I cannot believe that you would rather see your dh suffer than give him a couple of your pills to tide him over

Do you actually like him?

CouthyMow Mon 20-Jan-14 22:58:38

For a med where you will suffer instant effects from sudden withdrawal of, such as antidepressants or anti seizure meds in my case as I forget to renew scrips frequently due to memory issues, you can go to ANY pharmacy and they will telephone your GP to do an emergency prescription of the pills, though your DH will have to wait whilst they make up the prescription.

OR if he goes into his surgery, most will do an emergency repeat in a situation like this - but again, he will have to wait for the GP to be free, possibly until the end of the GP's clinic hours, to get the GP to sign the prescription.

He will also need to go to his GP and request a repeat prescription.

Does your surgery do repeat prescription requests online? Mine has just started doing this, which is making my life much easier.

No, unless your DH's pills have a score line in them, I would NOT be letting him use yours, as any other type of pill / tablet / capsule is NOT meant to be split.

Tbh, I'd be making HIM sort out this issue himself without taking your pills anyway, as it's the only way for him to take responsibility for his own repeat prescriptions.

In future, he has a choice - he has his meds in the med cupboard along with the repeat slip, your system, and you sort out the repeats, OR he keeps his meds and repeat slip where HE wants, and HE sorts out his own repeats.

YANBU to refuse to let him take your pills when there ARE solutions available to him.

CouthyMow Mon 20-Jan-14 23:12:31

If I was faced with the effects of not having my seizure meds or going to a pharmacy and waiting for them...I'd go to the bloody pharmacy. Even if the OP's DH ISN'T thinking clearly - the OP TOLD him he could do that.

And yet, he still chose not to. And then has the gall to moan at the OP for not giving up her meds.

What gives him the right, depression or not (and yes, I HAVE been depressed before, so much so that I've been an inpatient for it) to decide that the OP WILL do what he wants to fix HIS fuck up or get moaned at / shouted at??!!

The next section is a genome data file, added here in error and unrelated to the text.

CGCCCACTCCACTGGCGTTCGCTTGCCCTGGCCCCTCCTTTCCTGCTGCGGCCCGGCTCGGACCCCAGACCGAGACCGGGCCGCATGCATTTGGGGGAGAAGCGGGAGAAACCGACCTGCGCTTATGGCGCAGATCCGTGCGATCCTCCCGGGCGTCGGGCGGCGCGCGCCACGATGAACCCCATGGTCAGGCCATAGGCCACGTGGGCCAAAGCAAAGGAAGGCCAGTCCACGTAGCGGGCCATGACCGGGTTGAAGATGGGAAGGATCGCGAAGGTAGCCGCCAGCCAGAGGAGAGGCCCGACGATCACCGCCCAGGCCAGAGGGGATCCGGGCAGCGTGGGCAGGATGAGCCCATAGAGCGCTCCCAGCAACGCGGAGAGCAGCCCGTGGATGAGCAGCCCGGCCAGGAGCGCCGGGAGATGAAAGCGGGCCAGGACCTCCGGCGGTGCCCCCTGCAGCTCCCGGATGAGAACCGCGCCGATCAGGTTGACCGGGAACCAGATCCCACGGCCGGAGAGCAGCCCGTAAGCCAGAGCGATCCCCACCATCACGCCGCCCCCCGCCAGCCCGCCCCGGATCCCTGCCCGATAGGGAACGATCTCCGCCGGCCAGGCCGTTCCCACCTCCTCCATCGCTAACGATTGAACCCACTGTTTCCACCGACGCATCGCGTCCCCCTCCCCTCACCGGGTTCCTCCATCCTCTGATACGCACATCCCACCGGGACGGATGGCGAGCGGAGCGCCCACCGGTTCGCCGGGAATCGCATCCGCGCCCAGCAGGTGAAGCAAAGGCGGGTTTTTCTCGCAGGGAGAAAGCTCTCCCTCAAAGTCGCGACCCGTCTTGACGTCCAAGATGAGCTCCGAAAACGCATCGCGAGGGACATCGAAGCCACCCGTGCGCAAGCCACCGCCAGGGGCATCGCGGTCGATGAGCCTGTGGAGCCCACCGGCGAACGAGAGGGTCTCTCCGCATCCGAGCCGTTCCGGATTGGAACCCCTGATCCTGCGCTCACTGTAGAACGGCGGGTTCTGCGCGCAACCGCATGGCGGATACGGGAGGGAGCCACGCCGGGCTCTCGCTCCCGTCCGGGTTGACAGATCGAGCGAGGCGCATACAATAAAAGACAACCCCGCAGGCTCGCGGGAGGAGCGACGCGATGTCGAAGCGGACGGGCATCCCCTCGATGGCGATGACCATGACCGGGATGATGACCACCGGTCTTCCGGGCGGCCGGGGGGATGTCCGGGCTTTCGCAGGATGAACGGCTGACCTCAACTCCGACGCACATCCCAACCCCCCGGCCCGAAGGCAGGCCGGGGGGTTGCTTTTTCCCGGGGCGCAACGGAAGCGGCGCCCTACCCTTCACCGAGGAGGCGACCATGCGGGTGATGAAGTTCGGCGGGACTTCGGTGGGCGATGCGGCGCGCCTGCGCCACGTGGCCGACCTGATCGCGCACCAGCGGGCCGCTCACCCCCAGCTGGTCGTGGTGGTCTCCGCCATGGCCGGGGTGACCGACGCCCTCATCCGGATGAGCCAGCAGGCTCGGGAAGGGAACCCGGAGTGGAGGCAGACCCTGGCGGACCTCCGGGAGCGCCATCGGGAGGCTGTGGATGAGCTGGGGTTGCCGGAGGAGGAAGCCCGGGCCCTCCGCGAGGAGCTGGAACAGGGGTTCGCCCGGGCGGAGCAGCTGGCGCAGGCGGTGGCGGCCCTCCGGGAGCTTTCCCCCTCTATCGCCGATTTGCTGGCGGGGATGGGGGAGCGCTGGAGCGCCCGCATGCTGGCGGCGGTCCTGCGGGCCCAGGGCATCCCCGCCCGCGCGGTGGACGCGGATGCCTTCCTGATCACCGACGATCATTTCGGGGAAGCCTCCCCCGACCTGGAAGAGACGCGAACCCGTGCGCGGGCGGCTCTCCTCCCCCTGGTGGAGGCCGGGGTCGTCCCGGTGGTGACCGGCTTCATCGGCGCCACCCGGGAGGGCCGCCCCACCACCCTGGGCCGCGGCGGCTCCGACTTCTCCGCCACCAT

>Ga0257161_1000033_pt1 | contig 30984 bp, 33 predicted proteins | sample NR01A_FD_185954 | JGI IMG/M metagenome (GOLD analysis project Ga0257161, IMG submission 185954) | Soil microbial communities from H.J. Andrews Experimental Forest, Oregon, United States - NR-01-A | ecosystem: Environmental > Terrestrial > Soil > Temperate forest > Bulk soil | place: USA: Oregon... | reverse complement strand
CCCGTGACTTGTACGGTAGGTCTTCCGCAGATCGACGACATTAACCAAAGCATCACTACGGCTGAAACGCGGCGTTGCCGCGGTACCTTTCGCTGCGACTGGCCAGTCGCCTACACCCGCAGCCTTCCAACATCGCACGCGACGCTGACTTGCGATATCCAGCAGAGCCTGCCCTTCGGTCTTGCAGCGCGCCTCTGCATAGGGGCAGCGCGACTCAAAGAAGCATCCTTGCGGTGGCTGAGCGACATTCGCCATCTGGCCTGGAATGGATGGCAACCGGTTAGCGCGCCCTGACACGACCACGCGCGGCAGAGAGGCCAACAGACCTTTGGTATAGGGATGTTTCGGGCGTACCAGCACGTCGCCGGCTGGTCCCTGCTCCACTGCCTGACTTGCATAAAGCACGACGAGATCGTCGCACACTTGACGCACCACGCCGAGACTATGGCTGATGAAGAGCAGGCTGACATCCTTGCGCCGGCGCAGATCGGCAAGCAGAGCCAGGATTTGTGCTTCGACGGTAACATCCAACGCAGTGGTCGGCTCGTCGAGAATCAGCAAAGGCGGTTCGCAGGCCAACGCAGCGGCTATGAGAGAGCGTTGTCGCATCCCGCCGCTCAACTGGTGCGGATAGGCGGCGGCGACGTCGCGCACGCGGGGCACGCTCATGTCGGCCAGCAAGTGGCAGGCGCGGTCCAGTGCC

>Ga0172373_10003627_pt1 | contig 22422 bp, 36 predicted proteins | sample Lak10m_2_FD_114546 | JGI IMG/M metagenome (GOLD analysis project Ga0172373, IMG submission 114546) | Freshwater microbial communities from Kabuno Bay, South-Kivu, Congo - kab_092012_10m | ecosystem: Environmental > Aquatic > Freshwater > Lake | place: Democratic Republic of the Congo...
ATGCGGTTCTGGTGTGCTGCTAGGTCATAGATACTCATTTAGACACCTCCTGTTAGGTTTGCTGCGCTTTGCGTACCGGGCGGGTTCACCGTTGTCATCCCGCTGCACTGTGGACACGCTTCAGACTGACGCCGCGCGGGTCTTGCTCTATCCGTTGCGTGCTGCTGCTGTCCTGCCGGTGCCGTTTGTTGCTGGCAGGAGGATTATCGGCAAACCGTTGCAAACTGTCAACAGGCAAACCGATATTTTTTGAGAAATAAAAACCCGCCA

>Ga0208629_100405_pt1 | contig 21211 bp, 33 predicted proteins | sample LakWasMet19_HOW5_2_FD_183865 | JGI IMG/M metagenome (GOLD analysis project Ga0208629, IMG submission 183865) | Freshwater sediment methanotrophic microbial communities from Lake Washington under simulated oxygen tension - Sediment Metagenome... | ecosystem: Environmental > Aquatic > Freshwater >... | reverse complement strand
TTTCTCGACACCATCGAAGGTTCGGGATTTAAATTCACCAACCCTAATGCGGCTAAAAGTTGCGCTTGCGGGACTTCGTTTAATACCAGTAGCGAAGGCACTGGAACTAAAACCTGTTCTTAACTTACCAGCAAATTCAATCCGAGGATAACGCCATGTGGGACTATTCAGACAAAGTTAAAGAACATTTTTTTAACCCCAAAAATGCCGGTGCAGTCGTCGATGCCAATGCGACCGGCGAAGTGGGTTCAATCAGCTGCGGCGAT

He is a grown up, as am I. If I make a fuck up on ordering repeats of my seizure meds (and I do often enough that my GP's receptionist one eye rolls me when I ask for an emergency scrip...) then I am the one to fix it.

The OP's DH had a choice - he couldn't change the OP's refusal to share her meds, which we are ALL told not to do. But he COULD change HIS actions after that point. He had a choice between seeing an OOH doctor for a prescription, getting an emergency short term prescription from a pharmacy, or deciding not to bother and to suffer the side effects of a sudden withdrawal.

If HE chose the most stupid of those actions, then he has nobody to blame but himself!

CouthyMow Mon 20-Jan-14 23:14:34

And the OP even asked him for his repeat slip - HE chose not to give it to her. The cynic in me says that he engineered this as a WAY of shouting at her.

CouthyMow Mon 20-Jan-14 23:21:01

Look at the evidence - chooses to move his meds and repeat slip, thus thwarting the OP's 'system' of remembering to order repeats.

Chooses not to give OP repeat slip when asked for it as OP noticed hers needed doing, so asked for his.

Does nothing to put in repeat slip himself.

Runs out of meds.

Asks OP to use hers, despite knowing that the OP can't easily replace them with his due to different dosages.

(Maybe trying to avoid censure from GP / Receptionist about it, yet expecting OP to take the rap if she needed to renew HER prescription a full 2 weeks early?! - that's just conjecture though)

OP suggests calling OOH for an emergency prescription. He refuses.

OP suggests going to pharmacy for emergency short term scrip. He refuses.

STILL does nothing about having run out of meds.

Then starts getting angry with OP when she still won't share meds.

OP ends up putting in his repeat prescription.

He won't collect prescription from surgery.

Hmmm...I may be an over cynical old bag here, but that chain of events doesn't say to me that this was ALL genuine oversight IYSWIM.